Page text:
Three ways China wants to build Asian infrastructure
By Nicolas Zahn
Exclusive interview with Laurel Ostfield, Head of Communications, Asian Infrastructure Investment Bank.
“We had the money to finance projects right from the beginning”, according to Head of Communications Laurel Ostfield, "and the project proposals keep on coming.” Its mission is to “create sustainable infrastructure in Asia”, she explains, with key focuses on transport, energy and sustainable cities.
Thought up in 2013 by the Chinese Government, AIIB now has 84 member nations and is a force to be reckoned with in this region. Ostfield shares with GovInsider key projects that the AIIB is working on with governments in the region.
One recent transport project, in collaboration with the World Bank and due to be completed by 2023, aims at improving the backbone of national roads in Laos that also link it with other countries. Here, AIIB hopes to increase climate resilience of this network of roads, and introduce safety regulations on par with ASEAN standards.
“The environmental side of our investments is crucial,” says Ostfield, adding that the Bank is conducting Environmental and Social Impact Assessments as part of the projects.
The second transport project brings roads for “all-weather connectivity” to rural areas in the Indian province of Gujarat, Ostfield continues. These roads will be well-equipped to handle flooding, for instance, and about 8 million people stand to benefit from this US$658 million investment.
This project shows that the Bank can bring more to the table than just financial resources - it can also provide know-how, she points out. “Technology such as GIS and data analysis is used to monitor and manage the implementation of the project in real-time.”
One of the countries with the lowest electricity access rate in the region is Myanmar. The Bank is boosting electricity capabilities in the country in two ways, says Ostfield: investing in both power production and improving reliability of power supply.
A 2016 project proposed by the Government of Bangladesh and financed by the AIIB focused on improving the electricity distribution system, particularly in rural areas, according to her. The US$260 million project is scheduled to be fully implemented by 2021, and should benefit around 12.5 million people.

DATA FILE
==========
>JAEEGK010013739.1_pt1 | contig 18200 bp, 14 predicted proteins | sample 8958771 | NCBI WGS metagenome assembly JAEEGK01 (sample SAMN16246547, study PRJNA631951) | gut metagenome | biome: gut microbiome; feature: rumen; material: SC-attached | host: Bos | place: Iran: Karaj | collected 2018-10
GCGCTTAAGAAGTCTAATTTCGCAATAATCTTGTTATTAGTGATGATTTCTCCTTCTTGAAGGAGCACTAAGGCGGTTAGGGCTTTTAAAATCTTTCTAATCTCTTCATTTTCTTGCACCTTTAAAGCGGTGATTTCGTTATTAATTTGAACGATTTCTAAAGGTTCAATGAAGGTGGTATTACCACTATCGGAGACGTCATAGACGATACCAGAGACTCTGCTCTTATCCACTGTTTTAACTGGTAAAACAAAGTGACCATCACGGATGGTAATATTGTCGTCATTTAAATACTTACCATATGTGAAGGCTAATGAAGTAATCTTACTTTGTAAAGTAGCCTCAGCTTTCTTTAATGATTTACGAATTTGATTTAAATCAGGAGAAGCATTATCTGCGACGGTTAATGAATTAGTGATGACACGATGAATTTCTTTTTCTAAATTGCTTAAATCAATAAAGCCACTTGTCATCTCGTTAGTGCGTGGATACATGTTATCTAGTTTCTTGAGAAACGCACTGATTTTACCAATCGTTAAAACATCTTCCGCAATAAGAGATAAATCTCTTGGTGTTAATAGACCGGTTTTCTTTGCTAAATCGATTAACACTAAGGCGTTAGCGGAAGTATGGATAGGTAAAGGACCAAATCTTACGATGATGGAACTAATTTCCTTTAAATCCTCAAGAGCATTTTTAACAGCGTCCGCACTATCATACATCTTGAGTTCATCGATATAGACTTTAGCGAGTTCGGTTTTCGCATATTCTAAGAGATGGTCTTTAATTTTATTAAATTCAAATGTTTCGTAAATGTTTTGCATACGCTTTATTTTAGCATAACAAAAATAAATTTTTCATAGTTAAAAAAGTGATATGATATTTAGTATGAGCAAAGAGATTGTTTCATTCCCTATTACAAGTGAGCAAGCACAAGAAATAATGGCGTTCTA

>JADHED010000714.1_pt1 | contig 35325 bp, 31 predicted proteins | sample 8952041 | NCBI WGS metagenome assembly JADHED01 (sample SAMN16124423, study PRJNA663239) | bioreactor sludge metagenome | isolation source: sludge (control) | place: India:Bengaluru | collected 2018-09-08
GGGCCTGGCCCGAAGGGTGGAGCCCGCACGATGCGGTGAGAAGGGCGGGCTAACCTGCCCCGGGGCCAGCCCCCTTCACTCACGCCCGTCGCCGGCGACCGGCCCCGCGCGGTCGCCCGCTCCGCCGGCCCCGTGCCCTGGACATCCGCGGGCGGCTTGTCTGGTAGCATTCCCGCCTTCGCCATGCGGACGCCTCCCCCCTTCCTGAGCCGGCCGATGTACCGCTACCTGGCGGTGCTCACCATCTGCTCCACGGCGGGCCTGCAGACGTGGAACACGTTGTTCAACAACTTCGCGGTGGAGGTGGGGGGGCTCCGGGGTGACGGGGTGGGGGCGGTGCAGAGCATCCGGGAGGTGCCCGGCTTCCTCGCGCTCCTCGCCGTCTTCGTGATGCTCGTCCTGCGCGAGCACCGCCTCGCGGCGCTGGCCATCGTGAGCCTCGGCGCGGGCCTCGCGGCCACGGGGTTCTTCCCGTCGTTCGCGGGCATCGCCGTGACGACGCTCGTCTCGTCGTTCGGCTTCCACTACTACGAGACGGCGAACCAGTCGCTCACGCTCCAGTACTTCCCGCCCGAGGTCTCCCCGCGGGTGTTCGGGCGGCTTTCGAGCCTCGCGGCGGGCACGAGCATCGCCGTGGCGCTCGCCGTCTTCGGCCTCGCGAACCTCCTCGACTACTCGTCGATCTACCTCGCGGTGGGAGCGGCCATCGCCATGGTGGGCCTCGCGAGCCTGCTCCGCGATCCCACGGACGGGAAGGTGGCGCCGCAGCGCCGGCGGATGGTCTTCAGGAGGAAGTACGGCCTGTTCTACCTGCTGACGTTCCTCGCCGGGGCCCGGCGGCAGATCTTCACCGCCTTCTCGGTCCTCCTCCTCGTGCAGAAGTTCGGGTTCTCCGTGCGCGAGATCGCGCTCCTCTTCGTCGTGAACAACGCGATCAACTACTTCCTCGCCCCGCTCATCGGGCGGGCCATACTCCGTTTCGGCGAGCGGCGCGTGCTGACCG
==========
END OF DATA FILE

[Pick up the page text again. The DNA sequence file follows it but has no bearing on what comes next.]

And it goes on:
The AIIB is also teaming up with the International Finance Corporation and the Asian Development Bank to Bank to finance a 225mw combined cycle gas turbine power plant to help alleviate the country’s power deficit.
While positive impact on development is certainly important, all proposed projects must also be commercially viable, Ostfield says. “We want our projects to also be sustainable economically.”
3. Sustainable cities
There will be a projected 340 million additional inhabitants in Asian cities by 2025, according to her, and building infrastructure to support all of this growth is a major concern.
While the transport and energy sector are certainly part of this equation, other infrastructure aspects, such as water treatment, are just as crucial. To grow and develop in a sustainable way, Asian cities need a strategy that brings these different aspects together in a coherent framework.
AIIB has created the Strategy for Sustainable Cities to do just this, she explains. While still in early stages, the drafting of this strategy hints at the ambitions of the AIIB to become a major player for investments in the urban environment.
And the Bank is not alone in recognising the role of urbanisation: just this month, ASEAN leaders at a special summit held in Sydney announced a special investment fund for sustainable urban planning, and to facilitate the exchange of know-how regarding smart cities.
In the meantime, the Bank nevertheless also supports urban projects, aiming to improve live for city inhabitants in critical areas such as slums, Ostfield continues. AIIB is loaning US$216.5 million in support of the Indonesian Government’s urban slum infrastructure investments for 154 cities in the country.
While the AIIB might still be a relatively young organisation, and focused on building its foundations, Ostfield explains that this is actually an advantage: “We are on a green field, and can analyse what has worked for others and what has not. We then choose the best practices and adopt them.”
And the future of infrastructure investing, according to her, needs to go in one specific direction. “Environmental concerns need to be on the top of our minds,” she concludes. “We can’t build the infrastructure from 30 years ago - we need to build the infrastructure of the future.”